Christian Co. deputies raid a Springfield warehouse; uncover nationwide fraud scheme

SPRINGFIELD, Mo. A raid on a warehouse in Springfield turns into a nationwide investigation.

A complaint filed in Christian County led investigators to a warehouse on North Eldon Avenue. Deputies, armed with a search warrant and the help of the FBI busted down the doors.

They spent the nearly two days combing through the building only to find what they call a scheme of people posing as movers. They were holding onto property belonging to the people who hired them until they pay them a hefty fee to get it all back.

"The company they were dealing with was supposedly a Baltimore based company which is actually no longer in business either so that's how we became involved," says Sheriff Brad Cole.

He and his deputies worked for a few weeks to help a family in Ozark get their belongings back but found much more.

"There's probably about 20 different victims' items in that warehouse. I would estimate in the neighborhood of at least $2 million of stolen property that we've recovered and that's just a very small percentage of what we're looking at across the United States with this group of people," he explained.

Authorities call these so-called companies, rogue or hostage movers.

"They're holding your items hostage and they expect you to pay the ransom to get your items back. Simply put, this is organized crime. It's across the United States. It's a huge network of people working together," says Cole.

Mike D'Addario says he fell for their scheme.

"I got burned back in October of last year," he says.

He felt something wasn't right and recorded the delivery of his property from California to Texas.

D'Addario asked the delivery driver, "So before I agree to pay this extra can you prove to me the cubic footage?"

He then called the company directly.

"I'm very worried about the delivery," he tells the customer service representative.

"Okay so you need to pay the driver so he can off load your shipment," replies the woman on the phone.

D'Addario then calls the Austin Police Department for help.

"We're going to get out of here. There's not too much you can do but I can tell you, they have other options that you can go to contest," explains the officer.

D'Addario replies, "They don't. These are scam artists. There are 17 people who are burned right now."

"I can tell you to get a lawyer and go after them," says the officer.

The Christian County Sheriff's Office is handling these case differently.

"We're looking at this investigation similar to a theft by deceit," says Cole.

He's not isn't interested in going after any refunds the moving company may owe the Ozark family.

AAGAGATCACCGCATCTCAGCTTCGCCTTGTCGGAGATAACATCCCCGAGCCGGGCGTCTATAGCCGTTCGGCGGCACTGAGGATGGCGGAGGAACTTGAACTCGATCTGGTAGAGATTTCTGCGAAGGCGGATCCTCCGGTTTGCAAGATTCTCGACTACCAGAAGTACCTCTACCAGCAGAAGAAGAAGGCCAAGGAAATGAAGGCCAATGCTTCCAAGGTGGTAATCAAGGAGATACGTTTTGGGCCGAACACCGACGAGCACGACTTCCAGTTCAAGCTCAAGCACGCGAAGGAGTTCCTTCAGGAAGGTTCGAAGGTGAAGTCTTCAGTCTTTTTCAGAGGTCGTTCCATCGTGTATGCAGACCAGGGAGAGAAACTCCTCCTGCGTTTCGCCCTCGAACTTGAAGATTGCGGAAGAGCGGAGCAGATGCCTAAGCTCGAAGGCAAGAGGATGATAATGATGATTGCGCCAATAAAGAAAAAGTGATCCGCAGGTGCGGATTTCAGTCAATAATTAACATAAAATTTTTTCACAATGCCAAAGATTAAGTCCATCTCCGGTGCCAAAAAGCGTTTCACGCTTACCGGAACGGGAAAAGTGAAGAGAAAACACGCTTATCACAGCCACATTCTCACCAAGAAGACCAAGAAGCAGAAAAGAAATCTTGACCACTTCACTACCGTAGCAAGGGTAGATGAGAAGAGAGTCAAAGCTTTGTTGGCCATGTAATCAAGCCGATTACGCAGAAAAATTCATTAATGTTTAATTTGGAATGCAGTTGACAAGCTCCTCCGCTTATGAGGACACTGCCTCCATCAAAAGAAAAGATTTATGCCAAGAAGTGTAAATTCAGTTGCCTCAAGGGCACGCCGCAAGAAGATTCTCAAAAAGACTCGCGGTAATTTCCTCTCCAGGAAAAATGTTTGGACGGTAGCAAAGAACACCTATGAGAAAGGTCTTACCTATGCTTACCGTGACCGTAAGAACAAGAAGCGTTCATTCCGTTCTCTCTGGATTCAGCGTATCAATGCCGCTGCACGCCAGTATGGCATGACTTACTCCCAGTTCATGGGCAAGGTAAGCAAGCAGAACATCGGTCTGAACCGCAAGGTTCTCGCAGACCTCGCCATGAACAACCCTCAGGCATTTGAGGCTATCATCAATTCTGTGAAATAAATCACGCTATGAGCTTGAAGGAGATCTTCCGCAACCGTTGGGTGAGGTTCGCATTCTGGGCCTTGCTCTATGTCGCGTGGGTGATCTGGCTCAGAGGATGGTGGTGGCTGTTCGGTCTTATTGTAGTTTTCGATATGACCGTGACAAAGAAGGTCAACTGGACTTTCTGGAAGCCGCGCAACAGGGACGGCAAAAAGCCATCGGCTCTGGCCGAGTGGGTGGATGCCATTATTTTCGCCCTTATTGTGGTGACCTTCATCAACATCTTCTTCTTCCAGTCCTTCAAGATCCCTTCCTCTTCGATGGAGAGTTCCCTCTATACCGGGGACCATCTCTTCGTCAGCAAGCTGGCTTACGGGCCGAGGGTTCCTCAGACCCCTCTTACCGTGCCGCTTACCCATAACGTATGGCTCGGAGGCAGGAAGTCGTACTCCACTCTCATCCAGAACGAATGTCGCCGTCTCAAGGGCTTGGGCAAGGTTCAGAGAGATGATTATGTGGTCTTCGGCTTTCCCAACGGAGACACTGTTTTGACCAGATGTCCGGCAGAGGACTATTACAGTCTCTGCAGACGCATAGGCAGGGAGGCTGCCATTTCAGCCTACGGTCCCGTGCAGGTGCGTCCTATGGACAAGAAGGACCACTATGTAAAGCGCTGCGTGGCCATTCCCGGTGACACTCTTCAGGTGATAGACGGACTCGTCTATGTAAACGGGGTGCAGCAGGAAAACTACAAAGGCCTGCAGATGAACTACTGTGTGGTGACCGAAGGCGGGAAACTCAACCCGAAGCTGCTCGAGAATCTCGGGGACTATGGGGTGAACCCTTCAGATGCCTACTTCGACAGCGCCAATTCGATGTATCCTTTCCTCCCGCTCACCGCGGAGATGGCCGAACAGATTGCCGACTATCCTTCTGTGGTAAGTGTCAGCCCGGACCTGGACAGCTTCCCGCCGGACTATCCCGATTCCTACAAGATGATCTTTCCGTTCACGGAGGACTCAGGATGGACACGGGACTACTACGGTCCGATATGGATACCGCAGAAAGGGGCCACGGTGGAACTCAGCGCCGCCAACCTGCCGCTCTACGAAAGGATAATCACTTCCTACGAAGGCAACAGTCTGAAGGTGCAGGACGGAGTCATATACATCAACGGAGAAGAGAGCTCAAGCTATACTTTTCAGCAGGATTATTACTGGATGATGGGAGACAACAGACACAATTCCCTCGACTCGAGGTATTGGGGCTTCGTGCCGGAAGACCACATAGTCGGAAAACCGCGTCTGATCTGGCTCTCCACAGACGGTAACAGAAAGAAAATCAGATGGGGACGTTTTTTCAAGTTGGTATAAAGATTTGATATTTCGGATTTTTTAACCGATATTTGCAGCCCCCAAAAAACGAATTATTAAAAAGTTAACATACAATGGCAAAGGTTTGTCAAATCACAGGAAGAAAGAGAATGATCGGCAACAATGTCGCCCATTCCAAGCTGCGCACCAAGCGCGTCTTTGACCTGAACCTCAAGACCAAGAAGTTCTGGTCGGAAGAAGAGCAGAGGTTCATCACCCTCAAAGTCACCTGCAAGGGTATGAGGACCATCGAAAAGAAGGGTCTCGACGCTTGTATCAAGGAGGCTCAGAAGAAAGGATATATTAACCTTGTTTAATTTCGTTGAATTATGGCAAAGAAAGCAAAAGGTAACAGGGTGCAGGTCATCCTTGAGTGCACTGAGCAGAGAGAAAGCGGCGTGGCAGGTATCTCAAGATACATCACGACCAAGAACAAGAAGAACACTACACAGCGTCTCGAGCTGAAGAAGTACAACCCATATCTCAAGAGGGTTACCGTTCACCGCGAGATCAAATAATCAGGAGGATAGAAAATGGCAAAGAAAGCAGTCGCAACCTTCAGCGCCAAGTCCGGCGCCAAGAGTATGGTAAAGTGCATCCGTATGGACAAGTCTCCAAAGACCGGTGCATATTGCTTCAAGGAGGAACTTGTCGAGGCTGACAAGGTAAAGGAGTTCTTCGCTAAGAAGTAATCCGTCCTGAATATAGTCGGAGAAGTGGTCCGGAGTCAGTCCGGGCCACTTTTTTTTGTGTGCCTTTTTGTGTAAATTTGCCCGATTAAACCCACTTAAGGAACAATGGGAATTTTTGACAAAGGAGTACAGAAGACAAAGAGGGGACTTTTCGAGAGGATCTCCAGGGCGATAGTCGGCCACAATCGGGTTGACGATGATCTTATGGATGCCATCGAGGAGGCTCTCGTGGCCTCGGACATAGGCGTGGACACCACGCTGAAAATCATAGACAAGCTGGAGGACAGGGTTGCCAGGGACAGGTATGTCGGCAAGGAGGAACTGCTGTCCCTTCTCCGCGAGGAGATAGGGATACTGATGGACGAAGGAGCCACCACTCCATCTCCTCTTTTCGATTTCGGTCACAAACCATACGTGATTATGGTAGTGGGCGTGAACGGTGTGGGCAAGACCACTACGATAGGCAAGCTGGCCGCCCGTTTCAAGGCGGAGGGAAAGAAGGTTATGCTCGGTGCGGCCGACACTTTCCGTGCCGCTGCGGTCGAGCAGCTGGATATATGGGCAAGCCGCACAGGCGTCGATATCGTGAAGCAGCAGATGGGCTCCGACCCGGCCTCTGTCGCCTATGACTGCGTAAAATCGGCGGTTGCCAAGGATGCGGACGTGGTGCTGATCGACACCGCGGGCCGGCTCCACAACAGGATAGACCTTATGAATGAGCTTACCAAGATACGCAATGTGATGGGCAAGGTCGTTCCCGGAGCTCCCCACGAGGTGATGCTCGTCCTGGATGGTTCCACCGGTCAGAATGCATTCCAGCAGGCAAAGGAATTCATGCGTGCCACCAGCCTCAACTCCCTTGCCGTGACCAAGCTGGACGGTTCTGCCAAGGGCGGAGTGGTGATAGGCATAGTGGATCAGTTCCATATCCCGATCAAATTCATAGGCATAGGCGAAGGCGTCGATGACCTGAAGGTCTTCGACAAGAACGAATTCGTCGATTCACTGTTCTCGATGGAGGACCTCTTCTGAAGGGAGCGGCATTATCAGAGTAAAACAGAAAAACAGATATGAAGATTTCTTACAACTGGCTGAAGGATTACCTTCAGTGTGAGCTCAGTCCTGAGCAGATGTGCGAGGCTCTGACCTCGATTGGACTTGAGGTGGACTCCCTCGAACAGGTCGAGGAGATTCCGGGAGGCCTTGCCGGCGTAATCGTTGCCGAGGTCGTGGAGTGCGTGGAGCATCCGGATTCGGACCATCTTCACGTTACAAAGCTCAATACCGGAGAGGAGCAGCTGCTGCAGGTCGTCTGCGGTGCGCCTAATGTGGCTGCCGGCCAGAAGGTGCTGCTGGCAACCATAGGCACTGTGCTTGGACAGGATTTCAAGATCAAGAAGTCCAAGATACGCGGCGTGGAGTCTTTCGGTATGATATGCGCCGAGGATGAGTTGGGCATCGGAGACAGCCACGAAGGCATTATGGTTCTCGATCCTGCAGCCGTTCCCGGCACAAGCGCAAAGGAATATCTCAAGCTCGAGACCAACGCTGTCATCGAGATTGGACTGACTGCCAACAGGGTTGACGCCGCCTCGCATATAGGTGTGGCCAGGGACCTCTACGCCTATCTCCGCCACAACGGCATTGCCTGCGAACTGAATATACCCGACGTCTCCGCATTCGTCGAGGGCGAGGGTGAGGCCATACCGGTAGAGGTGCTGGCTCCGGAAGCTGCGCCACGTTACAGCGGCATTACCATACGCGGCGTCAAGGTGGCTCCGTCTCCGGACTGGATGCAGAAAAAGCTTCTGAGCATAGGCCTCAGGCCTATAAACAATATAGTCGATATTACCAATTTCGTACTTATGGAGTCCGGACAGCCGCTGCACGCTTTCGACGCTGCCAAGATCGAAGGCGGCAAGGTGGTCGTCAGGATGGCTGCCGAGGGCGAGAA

"We're not just talking about household furniture or things like that. We're talking about keepsakes, pictures, family memories, things of that nature that they can never replace. We've made phone calls to people all over the United States, several police agencies and sheriff’s agencies across the United States, working with them to try to get these people their property back," explains Cole.

This is what he says you should look out for.

"If you go on and look up Unified Van Lines you'll still find a website where they show that they're in business. I will tell you that that website is not a real website. These people who are taking advantage and using a website that they have set up to lure people in. Everything looks legit or on the up and up," he says.

We investigated Unified Van Lines and found that they do not have a valid license registered with the U.S. Department of Transportation.

In addition, a check of their company name on the Federal Motor Carrier Safety Administration's website shows that Unified Van Lines has more than 50 complaints filed against them.

D'Addario tells us that he and several others who say they've been victims of this scam have uncovered more than a dozen other names involved in this network.

Industry leader, American Moving and Storage Association has set up a pro-movers program on their website, designed for consumer protection.

"The industry's definitely embraced it in terms of an opportunity to highlight who are the professionals, the true professionals in the industry. A great way to identify legitimate businesses," says the group's CEO and president, Scott Michael.

D'Addario says he'll do things differently the next time he moves.

"Go rent a U-Haul with your brother. Hire movers to load it in your driveway and hire movers to unload it in your next drive way," he says.

Two people working at the warehouse in Springfield were arrested in connection with the case in Christian County.

Sheriff Brad Cole says he's hoping to work with the FBI and the U.S. Attorneys office to file federal charges.